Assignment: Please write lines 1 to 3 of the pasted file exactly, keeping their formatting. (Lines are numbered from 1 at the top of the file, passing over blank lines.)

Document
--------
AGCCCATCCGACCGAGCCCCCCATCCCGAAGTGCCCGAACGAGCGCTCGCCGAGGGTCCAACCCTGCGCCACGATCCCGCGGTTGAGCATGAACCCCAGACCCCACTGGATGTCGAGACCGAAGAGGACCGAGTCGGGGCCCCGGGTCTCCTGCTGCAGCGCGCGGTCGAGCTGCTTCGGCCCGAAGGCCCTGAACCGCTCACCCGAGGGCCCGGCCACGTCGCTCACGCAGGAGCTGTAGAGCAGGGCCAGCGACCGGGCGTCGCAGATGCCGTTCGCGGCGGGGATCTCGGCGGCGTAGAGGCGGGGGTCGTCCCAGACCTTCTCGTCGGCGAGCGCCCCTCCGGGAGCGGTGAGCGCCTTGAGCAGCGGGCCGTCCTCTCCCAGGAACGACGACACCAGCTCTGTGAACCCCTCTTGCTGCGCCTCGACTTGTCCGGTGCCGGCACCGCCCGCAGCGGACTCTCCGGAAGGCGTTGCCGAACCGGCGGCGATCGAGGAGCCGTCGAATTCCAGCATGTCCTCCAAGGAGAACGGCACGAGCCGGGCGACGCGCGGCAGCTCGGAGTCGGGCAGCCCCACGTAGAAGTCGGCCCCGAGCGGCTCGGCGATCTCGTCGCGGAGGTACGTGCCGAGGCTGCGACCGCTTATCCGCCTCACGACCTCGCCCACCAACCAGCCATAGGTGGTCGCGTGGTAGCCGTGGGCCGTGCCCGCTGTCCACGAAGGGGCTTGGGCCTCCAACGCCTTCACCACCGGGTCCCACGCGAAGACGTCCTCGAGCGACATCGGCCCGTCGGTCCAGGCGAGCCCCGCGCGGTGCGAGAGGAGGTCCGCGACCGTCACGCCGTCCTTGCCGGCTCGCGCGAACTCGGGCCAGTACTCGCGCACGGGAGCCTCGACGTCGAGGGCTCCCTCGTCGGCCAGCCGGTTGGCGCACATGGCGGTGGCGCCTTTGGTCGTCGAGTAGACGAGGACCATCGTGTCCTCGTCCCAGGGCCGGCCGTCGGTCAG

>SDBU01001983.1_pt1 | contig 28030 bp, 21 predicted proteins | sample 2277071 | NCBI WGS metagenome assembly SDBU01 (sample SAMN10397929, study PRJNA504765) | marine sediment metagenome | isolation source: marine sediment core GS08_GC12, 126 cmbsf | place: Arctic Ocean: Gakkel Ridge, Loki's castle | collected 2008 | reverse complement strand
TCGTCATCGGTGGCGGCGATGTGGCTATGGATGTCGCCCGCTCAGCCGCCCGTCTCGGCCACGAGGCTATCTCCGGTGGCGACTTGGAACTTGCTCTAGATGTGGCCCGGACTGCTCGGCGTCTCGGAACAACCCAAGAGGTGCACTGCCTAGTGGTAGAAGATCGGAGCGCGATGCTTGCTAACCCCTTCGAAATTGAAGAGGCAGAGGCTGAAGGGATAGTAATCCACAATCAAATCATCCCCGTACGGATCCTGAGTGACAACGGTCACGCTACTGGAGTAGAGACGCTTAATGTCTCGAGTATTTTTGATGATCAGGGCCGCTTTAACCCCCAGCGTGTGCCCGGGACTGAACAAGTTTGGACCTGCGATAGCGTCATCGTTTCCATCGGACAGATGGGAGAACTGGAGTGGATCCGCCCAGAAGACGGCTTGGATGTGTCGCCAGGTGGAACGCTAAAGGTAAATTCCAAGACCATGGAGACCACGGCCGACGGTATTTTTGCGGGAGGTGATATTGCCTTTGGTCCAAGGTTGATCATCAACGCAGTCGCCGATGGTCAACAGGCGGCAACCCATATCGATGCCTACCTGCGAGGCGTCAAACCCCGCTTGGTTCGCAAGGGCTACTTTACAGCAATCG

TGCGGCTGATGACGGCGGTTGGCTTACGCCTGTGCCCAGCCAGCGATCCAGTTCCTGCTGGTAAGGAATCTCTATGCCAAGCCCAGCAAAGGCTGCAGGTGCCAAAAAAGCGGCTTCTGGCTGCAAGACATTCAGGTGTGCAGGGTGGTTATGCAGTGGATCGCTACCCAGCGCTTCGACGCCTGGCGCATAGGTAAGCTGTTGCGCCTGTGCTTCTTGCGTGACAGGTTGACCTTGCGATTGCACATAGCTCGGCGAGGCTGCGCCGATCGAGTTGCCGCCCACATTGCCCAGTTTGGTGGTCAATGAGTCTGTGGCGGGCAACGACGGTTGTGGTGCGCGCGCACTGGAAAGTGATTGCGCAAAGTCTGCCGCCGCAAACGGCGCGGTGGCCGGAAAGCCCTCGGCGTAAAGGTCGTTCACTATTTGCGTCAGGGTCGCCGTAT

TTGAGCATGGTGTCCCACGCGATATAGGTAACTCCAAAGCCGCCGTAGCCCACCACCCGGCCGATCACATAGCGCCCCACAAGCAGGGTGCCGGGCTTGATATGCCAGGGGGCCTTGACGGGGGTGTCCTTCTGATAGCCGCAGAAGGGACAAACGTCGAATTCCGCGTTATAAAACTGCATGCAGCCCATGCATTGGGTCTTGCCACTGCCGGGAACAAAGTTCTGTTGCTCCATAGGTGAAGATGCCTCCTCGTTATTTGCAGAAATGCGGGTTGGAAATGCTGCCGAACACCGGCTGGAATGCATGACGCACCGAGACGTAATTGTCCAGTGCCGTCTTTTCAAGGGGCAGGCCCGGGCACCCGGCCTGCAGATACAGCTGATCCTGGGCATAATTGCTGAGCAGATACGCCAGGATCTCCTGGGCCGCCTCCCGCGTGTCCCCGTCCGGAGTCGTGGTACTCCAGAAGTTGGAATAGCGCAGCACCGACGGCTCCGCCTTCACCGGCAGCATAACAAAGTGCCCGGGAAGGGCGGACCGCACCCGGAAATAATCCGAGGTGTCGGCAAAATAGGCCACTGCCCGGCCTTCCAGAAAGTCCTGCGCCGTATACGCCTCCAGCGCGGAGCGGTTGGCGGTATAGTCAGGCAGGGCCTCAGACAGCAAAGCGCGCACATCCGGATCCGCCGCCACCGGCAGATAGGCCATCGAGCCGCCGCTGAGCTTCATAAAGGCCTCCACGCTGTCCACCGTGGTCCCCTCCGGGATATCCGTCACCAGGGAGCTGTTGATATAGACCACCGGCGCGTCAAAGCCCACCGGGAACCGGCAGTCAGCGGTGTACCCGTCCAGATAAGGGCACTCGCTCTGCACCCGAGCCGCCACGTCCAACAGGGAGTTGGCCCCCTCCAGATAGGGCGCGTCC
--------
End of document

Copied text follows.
AGCCCATCCGACCGAGCCCCCCATCCCGAAGTGCCCGAACGAGCGCTCGCCGAGGGTCCAACCCTGCGCCACGATCCCGCGGTTGAGCATGAACCCCAGACCCCACTGGATGTCGAGACCGAAGAGGACCGAGTCGGGGCCCCGGGTCTCCTGCTGCAGCGCGCGGTCGAGCTGCTTCGGCCCGAAGGCCCTGAACCGCTCACCCGAGGGCCCGGCCACGTCGCTCACGCAGGAGCTGTAGAGCAGGGCCAGCGACCGGGCGTCGCAGATGCCGTTCGCGGCGGGGATCTCGGCGGCGTAGAGGCGGGGGTCGTCCCAGACCTTCTCGTCGGCGAGCGCCCCTCCGGGAGCGGTGAGCGCCTTGAGCAGCGGGCCGTCCTCTCCCAGGAACGACGACACCAGCTCTGTGAACCCCTCTTGCTGCGCCTCGACTTGTCCGGTGCCGGCACCGCCCGCAGCGGACTCTCCGGAAGGCGTTGCCGAACCGGCGGCGATCGAGGAGCCGTCGAATTCCAGCATGTCCTCCAAGGAGAACGGCACGAGCCGGGCGACGCGCGGCAGCTCGGAGTCGGGCAGCCCCACGTAGAAGTCGGCCCCGAGCGGCTCGGCGATCTCGTCGCGGAGGTACGTGCCGAGGCTGCGACCGCTTATCCGCCTCACGACCTCGCCCACCAACCAGCCATAGGTGGTCGCGTGGTAGCCGTGGGCCGTGCCCGCTGTCCACGAAGGGGCTTGGGCCTCCAACGCCTTCACCACCGGGTCCCACGCGAAGACGTCCTCGAGCGACATCGGCCCGTCGGTCCAGGCGAGCCCCGCGCGGTGCGAGAGGAGGTCCGCGACCGTCACGCCGTCCTTGCCGGCTCGCGCGAACTCGGGCCAGTACTCGCGCACGGGAGCCTCGACGTCGAGGGCTCCCTCGTCGGCCAGCCGGTTGGCGCACATGGCGGTGGCGCCTTTGGTCGTCGAGTAGACGAGGACCATCGTGTCCTCGTCCCAGGGCCGGCCGTCGGTCAG

>SDBU01001983.1_pt1 | contig 28030 bp, 21 predicted proteins | sample 2277071 | NCBI WGS metagenome assembly SDBU01 (sample SAMN10397929, study PRJNA504765) | marine sediment metagenome | isolation source: marine sediment core GS08_GC12, 126 cmbsf | place: Arctic Ocean: Gakkel Ridge, Loki's castle | collected 2008 | reverse complement strand
TCGTCATCGGTGGCGGCGATGTGGCTATGGATGTCGCCCGCTCAGCCGCCCGTCTCGGCCACGAGGCTATCTCCGGTGGCGACTTGGAACTTGCTCTAGATGTGGCCCGGACTGCTCGGCGTCTCGGAACAACCCAAGAGGTGCACTGCCTAGTGGTAGAAGATCGGAGCGCGATGCTTGCTAACCCCTTCGAAATTGAAGAGGCAGAGGCTGAAGGGATAGTAATCCACAATCAAATCATCCCCGTACGGATCCTGAGTGACAACGGTCACGCTACTGGAGTAGAGACGCTTAATGTCTCGAGTATTTTTGATGATCAGGGCCGCTTTAACCCCCAGCGTGTGCCCGGGACTGAACAAGTTTGGACCTGCGATAGCGTCATCGTTTCCATCGGACAGATGGGAGAACTGGAGTGGATCCGCCCAGAAGACGGCTTGGATGTGTCGCCAGGTGGAACGCTAAAGGTAAATTCCAAGACCATGGAGACCACGGCCGACGGTATTTTTGCGGGAGGTGATATTGCCTTTGGTCCAAGGTTGATCATCAACGCAGTCGCCGATGGTCAACAGGCGGCAACCCATATCGATGCCTACCTGCGAGGCGTCAAACCCCGCTTGGTTCGCAAGGGCTACTTTACAGCAATCG